I have a serious case of plant-a-seed-aholism. If I have a seed, I have to plant it–them–many, many of them.
It starts off so innocently. You have this cute little packet of seeds with the beautiful picture on the front.
You don’t even eat basil, but, gee, that’s a pretty plant. I’ll learn some dishes to use basil in. Let me plant just a few seeds.
A few seeds sprinkled on some soil becomes quite a few seedlings.
So many seedlings, in fact, that you decide to share the wealth. You have this Master Gardener friend who is starting seeds in a greenhouse and you think, gee, wouldn’t it be cool to have my little babies mixing it up with other seedlings in a real greenhouse. So, you decide to give some seedlings to your Master Gardener friend. But between the time you leave home and you get to the greenhouse, you give them away to your classmates because you’ve been given some plants and you want to give back a little (sorry, Gregory).
Of course, plant person that you are, you save a few plants for yourself.
They’re on the right-hand side. You also got some cute patio basil.
You think these are way cuter than the regular basil, so you start a few of those seeds. They’re in the egg carton on the left. Those “few” seeds grew into 20 plus potential plants. And still, I don’t eat basil.
I do, however, eat tomatoes and planted a few tomato seeds.
Just a few seeds planted in a row down one side of the window box. Just a few. I still have just a few more to transplant.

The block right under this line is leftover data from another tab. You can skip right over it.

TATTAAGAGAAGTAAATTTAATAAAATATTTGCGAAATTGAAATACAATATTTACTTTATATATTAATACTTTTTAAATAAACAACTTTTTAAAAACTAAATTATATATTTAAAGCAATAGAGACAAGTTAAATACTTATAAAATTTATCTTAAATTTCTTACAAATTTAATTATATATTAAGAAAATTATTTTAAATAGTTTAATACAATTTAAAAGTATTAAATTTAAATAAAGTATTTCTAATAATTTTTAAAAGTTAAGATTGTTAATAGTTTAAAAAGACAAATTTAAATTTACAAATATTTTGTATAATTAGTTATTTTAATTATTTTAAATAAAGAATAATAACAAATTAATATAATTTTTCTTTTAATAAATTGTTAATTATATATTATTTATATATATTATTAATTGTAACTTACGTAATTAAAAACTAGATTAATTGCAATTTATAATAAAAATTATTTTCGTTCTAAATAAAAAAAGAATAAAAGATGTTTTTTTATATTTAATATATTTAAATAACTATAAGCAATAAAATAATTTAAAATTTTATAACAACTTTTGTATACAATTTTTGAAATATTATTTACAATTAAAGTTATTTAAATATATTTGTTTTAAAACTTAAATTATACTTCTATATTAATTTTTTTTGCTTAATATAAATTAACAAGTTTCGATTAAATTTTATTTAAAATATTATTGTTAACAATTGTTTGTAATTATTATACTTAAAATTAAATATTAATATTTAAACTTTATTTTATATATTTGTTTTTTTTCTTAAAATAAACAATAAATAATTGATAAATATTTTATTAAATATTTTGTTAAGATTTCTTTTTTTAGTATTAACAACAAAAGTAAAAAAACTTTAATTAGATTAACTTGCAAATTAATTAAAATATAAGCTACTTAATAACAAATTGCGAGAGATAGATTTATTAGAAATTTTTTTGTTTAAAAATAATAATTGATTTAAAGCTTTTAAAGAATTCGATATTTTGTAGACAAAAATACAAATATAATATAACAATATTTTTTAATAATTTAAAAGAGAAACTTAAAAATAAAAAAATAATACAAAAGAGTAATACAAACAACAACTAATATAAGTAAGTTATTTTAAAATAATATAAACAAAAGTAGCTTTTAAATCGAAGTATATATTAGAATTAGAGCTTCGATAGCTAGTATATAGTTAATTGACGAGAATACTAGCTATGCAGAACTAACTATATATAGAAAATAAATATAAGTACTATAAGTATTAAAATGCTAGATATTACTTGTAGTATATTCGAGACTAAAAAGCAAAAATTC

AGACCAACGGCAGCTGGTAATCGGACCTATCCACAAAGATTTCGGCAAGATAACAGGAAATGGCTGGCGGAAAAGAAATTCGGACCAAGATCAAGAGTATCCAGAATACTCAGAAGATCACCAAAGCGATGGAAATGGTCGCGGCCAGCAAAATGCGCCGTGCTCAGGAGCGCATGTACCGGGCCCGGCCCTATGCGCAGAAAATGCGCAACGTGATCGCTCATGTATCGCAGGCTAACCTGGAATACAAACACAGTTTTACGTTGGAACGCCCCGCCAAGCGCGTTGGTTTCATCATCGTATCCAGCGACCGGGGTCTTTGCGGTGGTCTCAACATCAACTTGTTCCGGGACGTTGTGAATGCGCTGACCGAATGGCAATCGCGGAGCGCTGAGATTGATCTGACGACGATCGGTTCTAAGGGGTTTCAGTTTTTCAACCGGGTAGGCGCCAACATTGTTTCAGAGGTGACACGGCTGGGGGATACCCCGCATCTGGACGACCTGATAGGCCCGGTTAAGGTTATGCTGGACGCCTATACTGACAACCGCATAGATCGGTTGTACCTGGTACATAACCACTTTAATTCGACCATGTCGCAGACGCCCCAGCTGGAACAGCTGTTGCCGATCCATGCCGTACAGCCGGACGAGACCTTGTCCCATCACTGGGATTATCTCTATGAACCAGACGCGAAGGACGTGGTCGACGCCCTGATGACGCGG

And since a few more seeds could be planted with the tomatoes in the window box, I planted just a few pepper seeds. Which now reside here…
… so I can make room for more pepper seeds of the heirloom variety (thanks, Annie’s Granny). I’ll have to admit to a severe case of plant-a-seed-aholism here because I only had 12 pepper plants last year, and I still have peppers in the freezer.
Oh, yeah. I can’t forget about the habaneros.
Exactly 12 plants of the hottest peppers on earth, which I don’t use. My father-in-law does and I grew these plants from a store-bought pepper which I saved the seeds and planted the seeds. Just a few more seeds.
A few petunia seeds…
…seeds that are slightly larger than dust particles.
A few collard, lettuce and broccoli seeds (seriously in need of transplanting)…
And, of course, a few marigold seeds…
But plant-a-seed-aholism is a benign disease with beneficial side effects.
- You scratch the gardening itch while it’s still too cold to plant outside
- You save money…which I can’t say too many times
- When the weather warms up and you can finally transplant, you get an instant garden
On second thought, no intervention needed. I’m willing to live with my disease.